13. Thanks Neal I'll tell two little anedotes. Both concern a all mahogany 00 sized guitar that I built a few years ago. Shortly after I built it I took it to the Steel String Listening session at the Guild of American Lutherie conference. That kind of a cool concept - builders submit a guitar, they are tuned by the same helper, then the same player plays the same little ditty on each one. The builder stands up and talks about his/her guitar - materials, bracing, finish, building theory.... The guitar before mine was a beautiful modern fingerstyle guitar - it has about every buzz word in modern lutherie. It had a sound port and offset sound hole and double topped lattice braced with fan frets and a floating fretboard. Build from some mystery wood and carrying a price tag close to a new car. Mine was played next and I stood up, introduced myself and said "my guitar is the antithesis of the one you just heard. It is my tribute to the wonderful cheap guitars of the Depression era that I grew up listening to. It is simple mahogany, simple bracing and simple appointments. It would have sold for fifteen buck in 1930...." I sat down and the woman next to me whispered "I liked yours better" Second story. I took that same guitar to a jam following a house concert a couple of weeks ago. I got passed around, one guy was raving about how good it sounds (he normally plays a big blingy expensive Taylor dread). He asked if I would sell it, I said no. He asked if I would build one for him, I said maybe. This guy is an encyclopedia of knowledge about folk and root music - for years he has hosted a folk music show on our local public radio. Oh, and he is blind.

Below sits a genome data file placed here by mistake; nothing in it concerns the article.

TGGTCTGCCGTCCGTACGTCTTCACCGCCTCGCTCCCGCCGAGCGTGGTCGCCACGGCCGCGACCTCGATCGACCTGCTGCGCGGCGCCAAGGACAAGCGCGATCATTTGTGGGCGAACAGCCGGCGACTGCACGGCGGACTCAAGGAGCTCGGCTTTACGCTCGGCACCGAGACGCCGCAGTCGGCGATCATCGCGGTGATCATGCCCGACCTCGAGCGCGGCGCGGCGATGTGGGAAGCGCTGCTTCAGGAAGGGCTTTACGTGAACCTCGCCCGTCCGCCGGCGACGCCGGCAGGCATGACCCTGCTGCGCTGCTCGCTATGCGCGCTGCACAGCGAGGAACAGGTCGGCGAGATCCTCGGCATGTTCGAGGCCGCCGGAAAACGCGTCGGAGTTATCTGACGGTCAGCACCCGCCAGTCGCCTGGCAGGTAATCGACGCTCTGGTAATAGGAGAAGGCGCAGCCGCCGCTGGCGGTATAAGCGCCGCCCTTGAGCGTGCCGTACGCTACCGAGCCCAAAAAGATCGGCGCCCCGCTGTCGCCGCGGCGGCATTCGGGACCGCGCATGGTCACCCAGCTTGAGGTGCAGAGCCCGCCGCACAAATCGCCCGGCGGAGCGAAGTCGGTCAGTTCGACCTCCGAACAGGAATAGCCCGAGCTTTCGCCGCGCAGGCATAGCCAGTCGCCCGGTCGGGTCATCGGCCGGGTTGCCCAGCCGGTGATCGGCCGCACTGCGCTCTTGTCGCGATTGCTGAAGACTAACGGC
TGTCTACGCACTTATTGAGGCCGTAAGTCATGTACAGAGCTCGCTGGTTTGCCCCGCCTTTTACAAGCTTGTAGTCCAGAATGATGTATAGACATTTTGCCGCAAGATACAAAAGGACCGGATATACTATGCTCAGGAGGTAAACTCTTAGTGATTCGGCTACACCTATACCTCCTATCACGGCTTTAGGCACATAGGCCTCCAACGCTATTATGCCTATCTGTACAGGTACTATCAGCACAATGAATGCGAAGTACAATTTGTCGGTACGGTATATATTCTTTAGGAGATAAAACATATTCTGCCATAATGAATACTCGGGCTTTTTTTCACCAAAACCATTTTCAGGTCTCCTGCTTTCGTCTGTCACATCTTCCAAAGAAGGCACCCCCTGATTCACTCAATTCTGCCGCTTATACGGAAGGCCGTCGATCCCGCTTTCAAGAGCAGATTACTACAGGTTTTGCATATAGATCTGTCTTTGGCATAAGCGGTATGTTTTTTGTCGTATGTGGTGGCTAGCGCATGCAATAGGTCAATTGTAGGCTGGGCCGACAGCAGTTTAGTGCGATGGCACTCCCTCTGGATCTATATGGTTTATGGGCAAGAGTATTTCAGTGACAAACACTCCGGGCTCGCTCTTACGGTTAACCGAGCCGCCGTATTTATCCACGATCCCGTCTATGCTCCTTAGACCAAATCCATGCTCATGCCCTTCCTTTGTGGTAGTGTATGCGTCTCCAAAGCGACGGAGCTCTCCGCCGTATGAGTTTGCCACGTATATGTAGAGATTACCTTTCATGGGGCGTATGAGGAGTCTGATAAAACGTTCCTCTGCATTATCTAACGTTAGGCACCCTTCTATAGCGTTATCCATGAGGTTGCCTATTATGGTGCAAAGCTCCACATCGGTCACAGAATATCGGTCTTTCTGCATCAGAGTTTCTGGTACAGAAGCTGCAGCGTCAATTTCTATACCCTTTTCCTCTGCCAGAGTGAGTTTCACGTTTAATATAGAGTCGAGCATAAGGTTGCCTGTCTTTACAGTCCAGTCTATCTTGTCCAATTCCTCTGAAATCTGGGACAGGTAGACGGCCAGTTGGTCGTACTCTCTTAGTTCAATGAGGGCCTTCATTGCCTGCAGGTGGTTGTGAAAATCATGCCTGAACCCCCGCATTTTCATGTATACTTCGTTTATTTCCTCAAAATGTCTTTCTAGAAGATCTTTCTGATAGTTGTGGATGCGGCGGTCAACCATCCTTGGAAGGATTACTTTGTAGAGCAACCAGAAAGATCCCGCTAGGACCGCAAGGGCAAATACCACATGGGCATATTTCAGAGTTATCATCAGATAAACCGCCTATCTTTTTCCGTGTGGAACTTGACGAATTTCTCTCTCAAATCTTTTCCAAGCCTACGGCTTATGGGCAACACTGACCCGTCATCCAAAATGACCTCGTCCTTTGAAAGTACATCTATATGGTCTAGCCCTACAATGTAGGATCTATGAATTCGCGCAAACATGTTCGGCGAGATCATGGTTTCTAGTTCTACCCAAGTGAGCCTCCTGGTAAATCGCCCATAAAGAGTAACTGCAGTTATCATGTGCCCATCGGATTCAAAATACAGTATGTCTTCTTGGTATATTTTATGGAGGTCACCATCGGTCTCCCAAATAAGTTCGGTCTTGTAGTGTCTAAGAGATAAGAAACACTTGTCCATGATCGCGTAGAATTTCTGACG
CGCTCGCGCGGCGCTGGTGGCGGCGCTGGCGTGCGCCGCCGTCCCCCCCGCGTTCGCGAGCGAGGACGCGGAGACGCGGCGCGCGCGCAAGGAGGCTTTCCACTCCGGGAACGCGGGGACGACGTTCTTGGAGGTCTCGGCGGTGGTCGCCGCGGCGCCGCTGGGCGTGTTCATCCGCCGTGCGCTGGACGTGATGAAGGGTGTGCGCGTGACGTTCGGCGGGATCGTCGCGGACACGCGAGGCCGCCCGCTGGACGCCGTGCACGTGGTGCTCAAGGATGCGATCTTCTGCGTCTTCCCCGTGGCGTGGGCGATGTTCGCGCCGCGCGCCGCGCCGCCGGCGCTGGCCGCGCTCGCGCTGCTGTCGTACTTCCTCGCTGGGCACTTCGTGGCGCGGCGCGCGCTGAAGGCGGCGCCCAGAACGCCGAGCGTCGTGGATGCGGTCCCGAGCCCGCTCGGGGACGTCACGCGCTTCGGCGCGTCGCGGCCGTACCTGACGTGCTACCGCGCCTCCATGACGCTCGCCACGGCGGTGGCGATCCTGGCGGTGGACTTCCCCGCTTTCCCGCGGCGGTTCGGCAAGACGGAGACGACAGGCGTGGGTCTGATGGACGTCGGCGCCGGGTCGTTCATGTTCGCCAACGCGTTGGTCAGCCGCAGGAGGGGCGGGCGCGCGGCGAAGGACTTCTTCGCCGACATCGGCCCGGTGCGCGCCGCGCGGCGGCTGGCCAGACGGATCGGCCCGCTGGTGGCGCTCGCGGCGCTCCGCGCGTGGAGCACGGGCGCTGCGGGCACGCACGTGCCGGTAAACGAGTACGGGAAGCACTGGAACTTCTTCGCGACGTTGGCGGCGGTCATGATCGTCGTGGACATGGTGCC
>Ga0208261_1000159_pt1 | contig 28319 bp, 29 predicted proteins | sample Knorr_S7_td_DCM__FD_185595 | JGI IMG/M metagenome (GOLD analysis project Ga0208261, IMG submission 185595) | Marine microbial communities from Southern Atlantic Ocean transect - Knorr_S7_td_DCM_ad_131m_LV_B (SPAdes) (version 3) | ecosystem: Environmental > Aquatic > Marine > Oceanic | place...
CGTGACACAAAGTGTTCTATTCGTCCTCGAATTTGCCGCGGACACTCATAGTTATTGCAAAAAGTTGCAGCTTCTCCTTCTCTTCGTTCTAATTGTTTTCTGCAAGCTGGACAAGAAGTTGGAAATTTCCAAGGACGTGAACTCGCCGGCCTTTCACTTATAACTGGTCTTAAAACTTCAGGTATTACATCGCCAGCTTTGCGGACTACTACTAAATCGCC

14. That’s because Smoke on the Water hadn’t been written yet
  15. Neal


    Tone certainly is subjective. Glad you’re not the gatekeeper of good guitars! 😁 Those old guitars really shine when played by folks that know their way around the fretboard. It certainly is an un-refined sound compared to the modern guitar building techniques. That’s what makes them desirable. That’s what makes some small builders recreating them behind in orders. That’s why folks like Freeman devote hours and hours into recreating them. Junk? You are definitely entitled to an opinion! Presenting opinions is a fine line, eh? Sometimes it can come off as belittling another’s. (Which I know is not your intention)